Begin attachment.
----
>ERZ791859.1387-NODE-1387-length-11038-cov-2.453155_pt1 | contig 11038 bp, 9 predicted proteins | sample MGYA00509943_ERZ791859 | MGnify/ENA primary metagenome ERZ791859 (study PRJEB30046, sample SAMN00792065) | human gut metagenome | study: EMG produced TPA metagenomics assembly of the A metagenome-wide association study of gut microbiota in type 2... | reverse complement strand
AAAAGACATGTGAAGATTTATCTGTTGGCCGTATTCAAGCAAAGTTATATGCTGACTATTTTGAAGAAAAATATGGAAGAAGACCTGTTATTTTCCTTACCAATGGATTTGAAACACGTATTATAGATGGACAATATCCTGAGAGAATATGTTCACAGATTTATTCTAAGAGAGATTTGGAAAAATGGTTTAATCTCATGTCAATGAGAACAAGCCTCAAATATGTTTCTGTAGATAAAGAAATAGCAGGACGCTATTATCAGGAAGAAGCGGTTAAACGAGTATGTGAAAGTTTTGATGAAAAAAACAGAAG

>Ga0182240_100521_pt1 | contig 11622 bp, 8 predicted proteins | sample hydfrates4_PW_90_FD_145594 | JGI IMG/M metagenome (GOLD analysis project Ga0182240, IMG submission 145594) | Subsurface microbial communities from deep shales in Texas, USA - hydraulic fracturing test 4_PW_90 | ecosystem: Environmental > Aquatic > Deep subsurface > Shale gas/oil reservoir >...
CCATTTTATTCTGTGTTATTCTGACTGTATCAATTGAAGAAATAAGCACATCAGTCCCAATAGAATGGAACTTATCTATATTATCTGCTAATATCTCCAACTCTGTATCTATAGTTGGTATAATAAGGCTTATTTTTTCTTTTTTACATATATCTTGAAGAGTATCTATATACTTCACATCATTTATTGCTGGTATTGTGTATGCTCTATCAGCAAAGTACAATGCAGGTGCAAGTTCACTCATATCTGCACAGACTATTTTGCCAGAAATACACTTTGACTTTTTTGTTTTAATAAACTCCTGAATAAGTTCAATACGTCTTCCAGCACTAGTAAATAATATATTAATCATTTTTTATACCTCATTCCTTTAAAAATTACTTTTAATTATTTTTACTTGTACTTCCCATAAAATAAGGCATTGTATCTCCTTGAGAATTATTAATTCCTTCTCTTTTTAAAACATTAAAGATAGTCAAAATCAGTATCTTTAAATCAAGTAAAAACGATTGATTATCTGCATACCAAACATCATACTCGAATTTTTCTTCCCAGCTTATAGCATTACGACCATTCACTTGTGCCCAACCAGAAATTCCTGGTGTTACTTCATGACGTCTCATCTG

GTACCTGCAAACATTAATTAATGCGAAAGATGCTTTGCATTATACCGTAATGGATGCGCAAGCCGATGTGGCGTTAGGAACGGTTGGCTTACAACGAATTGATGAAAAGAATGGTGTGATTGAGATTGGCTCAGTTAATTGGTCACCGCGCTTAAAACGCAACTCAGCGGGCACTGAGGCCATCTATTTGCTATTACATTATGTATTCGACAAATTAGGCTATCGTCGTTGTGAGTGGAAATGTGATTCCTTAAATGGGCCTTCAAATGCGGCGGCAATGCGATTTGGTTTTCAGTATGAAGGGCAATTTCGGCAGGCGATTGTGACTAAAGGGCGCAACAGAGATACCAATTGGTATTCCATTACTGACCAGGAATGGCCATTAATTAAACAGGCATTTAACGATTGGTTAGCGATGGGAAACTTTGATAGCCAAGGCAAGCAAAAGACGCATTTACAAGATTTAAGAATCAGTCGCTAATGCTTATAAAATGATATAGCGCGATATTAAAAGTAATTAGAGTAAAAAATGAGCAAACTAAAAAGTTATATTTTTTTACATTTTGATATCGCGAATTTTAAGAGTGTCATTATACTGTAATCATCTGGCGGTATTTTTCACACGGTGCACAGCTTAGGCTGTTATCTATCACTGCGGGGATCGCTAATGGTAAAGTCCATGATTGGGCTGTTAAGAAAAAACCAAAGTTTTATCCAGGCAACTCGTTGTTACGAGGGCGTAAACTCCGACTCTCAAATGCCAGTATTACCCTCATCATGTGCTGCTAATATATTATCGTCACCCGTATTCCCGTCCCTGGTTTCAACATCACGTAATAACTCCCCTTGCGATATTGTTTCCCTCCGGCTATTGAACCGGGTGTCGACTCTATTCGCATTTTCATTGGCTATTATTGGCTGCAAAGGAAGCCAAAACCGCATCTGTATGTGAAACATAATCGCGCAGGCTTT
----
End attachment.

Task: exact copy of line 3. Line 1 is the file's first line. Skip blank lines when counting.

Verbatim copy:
>Ga0182240_100521_pt1 | contig 11622 bp, 8 predicted proteins | sample hydfrates4_PW_90_FD_145594 | JGI IMG/M metagenome (GOLD analysis project Ga0182240, IMG submission 145594) | Subsurface microbial communities from deep shales in Texas, USA - hydraulic fracturing test 4_PW_90 | ecosystem: Environmental > Aquatic > Deep subsurface > Shale gas/oil reservoir >...